Cane Hill Hospital

Remembering the history of Cane Hill Hospital

2.2. – The design of Cane Hill Hospital

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DESIGN

Cane Hill was an architecturally unique hospital, not built to one of the standard specifications that evolved over time. It did share common characteristics with the majority of other asylums,  such as centralised services, distinct gender segregation, and segregation between different types of patients. Cane Hill also had unique characteristics, due in part to being an experimental design.

The majority of mid nineteenth century asylums were built to a linear plan, with navigational spaces sharing accommodation.  At the foot of each ward would be a corridor running the length of the hospital, and persons who had no business in the ward would need to walk through it to get to another. This caused obvious problems, transportation of patients, disruption and privacy being a few of them.

Charles Henry Howell’s first two Asylums were Brookwood, Woking, and  Fairmile,  Berkshire’s. each were built to a linear plan, yet needed regular extensions throughout their existence as the population in local towns grew with the industrial growth of local companies. Howell’s design for Cane Hill made maximum use of the space available, ensuring that it wouldn’t need extending. Indeed, there was little scope to do so, meaning Howell had to ensure the design was absolutely suitable. His experience of building at Fairmile and Brookwood (Surrey’s first county asylum) would have taught him to fully maximise space available to accommodate the maximum number of patients. Cane Hill could not be realistically extended further than it was at this point, and if room had been found for further accommodation, the workload on the laundry and kitchens would have been overwhelming.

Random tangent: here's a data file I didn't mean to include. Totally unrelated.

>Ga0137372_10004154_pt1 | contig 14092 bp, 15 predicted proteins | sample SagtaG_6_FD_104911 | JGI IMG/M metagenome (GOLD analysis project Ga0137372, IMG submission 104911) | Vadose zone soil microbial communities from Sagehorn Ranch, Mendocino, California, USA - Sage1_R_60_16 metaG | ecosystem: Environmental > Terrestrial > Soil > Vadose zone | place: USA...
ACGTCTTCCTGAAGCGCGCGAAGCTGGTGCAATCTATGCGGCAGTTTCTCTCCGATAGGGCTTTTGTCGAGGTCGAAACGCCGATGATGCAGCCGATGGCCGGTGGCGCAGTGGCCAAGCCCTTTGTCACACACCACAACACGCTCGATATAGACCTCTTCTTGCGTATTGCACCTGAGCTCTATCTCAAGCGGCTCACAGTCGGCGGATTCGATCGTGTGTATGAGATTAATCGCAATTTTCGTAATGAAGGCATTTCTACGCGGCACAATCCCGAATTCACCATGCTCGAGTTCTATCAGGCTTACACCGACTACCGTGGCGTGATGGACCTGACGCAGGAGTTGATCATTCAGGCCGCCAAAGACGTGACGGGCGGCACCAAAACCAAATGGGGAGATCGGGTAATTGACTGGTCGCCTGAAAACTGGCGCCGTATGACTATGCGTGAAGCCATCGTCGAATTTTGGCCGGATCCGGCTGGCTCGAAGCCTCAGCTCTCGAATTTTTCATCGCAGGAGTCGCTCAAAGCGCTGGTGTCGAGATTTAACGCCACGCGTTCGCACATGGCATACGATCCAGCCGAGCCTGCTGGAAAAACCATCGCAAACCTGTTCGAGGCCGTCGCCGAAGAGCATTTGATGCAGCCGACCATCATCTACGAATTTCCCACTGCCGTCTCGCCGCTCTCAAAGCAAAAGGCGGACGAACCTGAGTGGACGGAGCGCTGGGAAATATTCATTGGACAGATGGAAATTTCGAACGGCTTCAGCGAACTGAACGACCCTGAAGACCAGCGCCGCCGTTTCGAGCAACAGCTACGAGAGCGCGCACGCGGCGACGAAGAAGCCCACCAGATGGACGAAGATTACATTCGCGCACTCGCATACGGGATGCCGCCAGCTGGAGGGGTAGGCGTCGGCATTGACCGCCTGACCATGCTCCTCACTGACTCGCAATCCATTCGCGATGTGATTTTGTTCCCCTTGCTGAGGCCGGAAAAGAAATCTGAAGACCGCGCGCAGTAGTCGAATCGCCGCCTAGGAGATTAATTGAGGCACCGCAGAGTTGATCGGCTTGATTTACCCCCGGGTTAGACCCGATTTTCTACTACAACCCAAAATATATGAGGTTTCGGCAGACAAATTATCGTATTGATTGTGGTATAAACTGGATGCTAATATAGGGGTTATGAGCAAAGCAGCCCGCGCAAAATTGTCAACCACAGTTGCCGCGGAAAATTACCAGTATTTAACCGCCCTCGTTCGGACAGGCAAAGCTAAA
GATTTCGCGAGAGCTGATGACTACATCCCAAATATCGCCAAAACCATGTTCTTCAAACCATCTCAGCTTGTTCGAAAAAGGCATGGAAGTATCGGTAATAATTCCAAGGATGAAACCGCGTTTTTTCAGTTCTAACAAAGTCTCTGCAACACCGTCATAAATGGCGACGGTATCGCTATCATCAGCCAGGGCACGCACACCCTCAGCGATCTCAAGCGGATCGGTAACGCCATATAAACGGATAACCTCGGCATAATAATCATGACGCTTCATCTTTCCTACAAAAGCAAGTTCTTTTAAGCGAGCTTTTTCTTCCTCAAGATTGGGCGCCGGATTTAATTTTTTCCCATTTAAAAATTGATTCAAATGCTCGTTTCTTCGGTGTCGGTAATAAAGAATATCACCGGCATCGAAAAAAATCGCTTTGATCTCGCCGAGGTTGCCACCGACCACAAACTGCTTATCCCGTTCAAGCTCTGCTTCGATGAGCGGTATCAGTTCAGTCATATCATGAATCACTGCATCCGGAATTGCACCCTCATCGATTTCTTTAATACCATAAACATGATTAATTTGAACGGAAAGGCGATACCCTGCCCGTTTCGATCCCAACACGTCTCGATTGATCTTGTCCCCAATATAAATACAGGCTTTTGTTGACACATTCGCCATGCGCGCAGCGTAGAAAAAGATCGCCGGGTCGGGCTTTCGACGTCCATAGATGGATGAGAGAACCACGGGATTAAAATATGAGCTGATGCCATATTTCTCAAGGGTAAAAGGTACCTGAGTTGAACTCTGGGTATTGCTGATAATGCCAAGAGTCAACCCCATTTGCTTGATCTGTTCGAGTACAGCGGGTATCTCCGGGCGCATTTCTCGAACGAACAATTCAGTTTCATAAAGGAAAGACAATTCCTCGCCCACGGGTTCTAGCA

Radial designs had been popular in the latter half of the nineteenth century, appearing at St Lawrence’s in Bodmin (1820) and Exe Vale, Exeter (1845). These were based on a prison design, allowing the inmates’ disturbances to be heard by staff in the central block, meaning they could be attended to quickly. The wards received less light and air as they reached the central block, and it was eventually considered an inhumane design for a place of treatment and betterment of the mentally ill. [It is worth bearing in mind that when these were built, there was little concept of cure]

The Pavilion was the next significant design. The wards came from a central corridor, but they did not intersect. This meant that patients were afforded relative peace from other wards, but the issues with it were that operations proved difficult. Again, corridors were busy and certain parts of the hospital were not close to the services they needed to be near. Florence Nightingale made recommendations that led to these designs, but while they may have proved suitable for short-term medical patients, they were not suitable for accommodating long-term residential mental health patients. The partially detached style of these hospitals alleviated some of the issues with the Radial and Corridor plans.

Howell’s design for Cane Hill combined both of these plans, the hospital being based around two curved corridors, one for male patients, another for female. Each type of patient could be segregated from another, yet all still had readily available access to the services they required. The Laundry was based on the female side, the engineering the male. The Main Hall and the Chapel were equally easy to get to from each side. The Female side was significantly larger than the male, yet this is not remarkable because there were more female patients admitted. [This is not a mark that more were mentally ill, it just shows the perception that more were]